Kindle Forum banner
1 - 20 of 46 Posts

·
Registered
Joined
·
1,392 Posts
Discussion Starter · #1 ·
If so how much as a percentage of the sales price?

Personally I'm not a fan of DRM, not because I want it easier to find ways to steal from authors/publishers but because it is a pain in the ass for me as a consumer to share something I've read with another family member or friend short of letting them borrowing my Kindle or registering their Kindle on my account, neither of which are going to happen unless they are in my immediate family. 

I also hate saving multiple copies of the same work for each of my purchases to my computer for each of my e-readers (yes I know Amazon will store these forever for me) but I like having my own backup.  I also foresee in the not too distant future of going over the 6 Kindle limit for one account between buying the new Kindles that come out and buying Kindles for my kids, etc.  I don't want to have to deal with that PITA which I think will be inevitable.

So I plan to put my money where my mouth is and support websites such as Smashwords if they have a non-DRM version of something I want even though Amazon may have the same thing with DRM with a 20% discount.
 

·
Registered
Joined
·
1,392 Posts
Discussion Starter · #3 ·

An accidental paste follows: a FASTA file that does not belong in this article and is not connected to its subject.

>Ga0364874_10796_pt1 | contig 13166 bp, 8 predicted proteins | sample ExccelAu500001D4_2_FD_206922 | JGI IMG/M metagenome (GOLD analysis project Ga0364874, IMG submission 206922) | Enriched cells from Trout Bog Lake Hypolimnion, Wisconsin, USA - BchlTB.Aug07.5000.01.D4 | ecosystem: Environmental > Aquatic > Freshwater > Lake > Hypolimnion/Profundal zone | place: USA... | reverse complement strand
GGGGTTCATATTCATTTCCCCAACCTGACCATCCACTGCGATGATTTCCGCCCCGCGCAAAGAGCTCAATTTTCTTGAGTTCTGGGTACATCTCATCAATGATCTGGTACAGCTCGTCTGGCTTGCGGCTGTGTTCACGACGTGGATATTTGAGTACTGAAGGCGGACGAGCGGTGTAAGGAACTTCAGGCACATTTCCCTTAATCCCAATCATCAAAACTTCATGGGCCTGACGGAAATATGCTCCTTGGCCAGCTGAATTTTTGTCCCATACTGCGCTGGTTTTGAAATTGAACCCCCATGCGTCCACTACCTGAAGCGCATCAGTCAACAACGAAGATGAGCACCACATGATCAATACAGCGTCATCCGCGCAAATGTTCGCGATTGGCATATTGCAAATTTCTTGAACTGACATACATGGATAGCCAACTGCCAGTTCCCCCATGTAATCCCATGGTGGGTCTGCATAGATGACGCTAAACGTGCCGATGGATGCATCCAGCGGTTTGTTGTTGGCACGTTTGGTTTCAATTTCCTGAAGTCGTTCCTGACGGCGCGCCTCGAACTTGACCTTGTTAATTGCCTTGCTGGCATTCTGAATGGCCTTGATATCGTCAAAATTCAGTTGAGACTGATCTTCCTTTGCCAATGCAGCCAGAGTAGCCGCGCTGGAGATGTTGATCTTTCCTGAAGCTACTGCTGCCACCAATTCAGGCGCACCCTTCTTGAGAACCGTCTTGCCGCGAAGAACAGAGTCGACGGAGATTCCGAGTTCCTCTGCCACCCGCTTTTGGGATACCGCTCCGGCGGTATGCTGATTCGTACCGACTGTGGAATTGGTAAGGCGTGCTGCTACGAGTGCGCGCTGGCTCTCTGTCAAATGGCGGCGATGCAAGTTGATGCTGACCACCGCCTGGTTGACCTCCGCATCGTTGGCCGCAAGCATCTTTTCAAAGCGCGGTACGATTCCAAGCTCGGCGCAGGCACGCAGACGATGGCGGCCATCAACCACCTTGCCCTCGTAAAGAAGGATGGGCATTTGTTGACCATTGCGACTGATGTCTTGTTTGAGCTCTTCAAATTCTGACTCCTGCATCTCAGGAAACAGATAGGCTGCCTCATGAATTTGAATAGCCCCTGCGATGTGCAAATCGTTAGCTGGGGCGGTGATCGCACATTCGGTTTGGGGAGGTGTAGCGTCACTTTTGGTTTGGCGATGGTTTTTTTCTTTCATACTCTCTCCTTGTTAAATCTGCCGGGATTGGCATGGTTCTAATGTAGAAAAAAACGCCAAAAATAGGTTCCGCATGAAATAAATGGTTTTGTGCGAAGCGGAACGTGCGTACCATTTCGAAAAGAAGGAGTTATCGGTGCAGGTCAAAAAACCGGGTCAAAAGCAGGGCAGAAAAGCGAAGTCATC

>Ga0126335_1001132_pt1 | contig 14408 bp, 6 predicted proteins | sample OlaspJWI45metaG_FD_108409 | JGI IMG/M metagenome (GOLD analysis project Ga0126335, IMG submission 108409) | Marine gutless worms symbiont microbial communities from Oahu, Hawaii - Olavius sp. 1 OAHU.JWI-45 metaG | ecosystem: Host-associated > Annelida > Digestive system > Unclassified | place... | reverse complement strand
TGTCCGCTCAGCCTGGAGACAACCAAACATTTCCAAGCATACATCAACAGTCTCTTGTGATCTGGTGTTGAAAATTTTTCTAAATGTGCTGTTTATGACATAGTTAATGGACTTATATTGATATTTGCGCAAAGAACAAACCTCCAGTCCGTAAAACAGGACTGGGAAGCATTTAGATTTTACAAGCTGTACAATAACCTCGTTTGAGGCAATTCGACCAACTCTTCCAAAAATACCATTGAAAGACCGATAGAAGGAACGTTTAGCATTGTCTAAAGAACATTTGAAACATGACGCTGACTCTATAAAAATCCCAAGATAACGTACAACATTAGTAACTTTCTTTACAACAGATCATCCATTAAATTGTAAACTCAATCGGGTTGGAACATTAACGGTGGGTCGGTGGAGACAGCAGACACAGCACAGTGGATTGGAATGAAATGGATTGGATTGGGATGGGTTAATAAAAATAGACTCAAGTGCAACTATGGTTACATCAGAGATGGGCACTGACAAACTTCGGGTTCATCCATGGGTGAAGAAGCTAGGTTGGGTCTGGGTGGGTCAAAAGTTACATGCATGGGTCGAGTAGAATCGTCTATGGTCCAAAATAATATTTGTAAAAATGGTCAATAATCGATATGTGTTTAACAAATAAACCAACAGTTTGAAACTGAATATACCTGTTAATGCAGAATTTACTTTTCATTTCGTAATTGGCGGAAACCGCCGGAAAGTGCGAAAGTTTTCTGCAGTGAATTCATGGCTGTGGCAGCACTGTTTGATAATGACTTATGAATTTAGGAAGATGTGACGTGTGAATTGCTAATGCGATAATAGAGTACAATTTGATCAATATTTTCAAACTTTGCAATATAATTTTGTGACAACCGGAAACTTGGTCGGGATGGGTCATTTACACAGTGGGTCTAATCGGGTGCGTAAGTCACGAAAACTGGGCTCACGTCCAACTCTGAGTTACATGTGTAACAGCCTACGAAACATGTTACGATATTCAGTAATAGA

Red said:
Nope. I've been using ereaders for over a decade. I could care less about DRM one way or the other.
Is this because you don't share books with family members? Because if it was just me I don't think I'd care quite so much either. However, most DTBs I've boughten go through 3-5 people in my household, which under current Amazon restrictions isn't a problem with e-books. But as I've said I foresee, as new readers come out and my current Kindles either break past the warranty date or just get phased out due to upgraded readers coming on the market, a huge PITA to have Amazon restore my 6 book limit for those that have already been downloaded to 6 different units.
 

·
Registered
Joined
·
185 Posts
The DRM topic is an interesting one. I have no problem with DRM'd content. If someone who worked hard to create something does not want that to be shared with others for free, I can understand that. If I were the type of person that wanted to be able to share my ebooks with others, I would have no problem paying more for a non-drm'd version.
If I buy a DTB, I can read it, then give it to my wife for her to read, then loan it to a family member, then mail it to a far-off relative to read, etc. What I wouldn't be able to do with that book is send it to 500 people at a time, and have those 500 people each pass it off to each of their many friends, etc.
There are SO many different ways to handle the DRM issue, but here is one that I think would be a cool feature: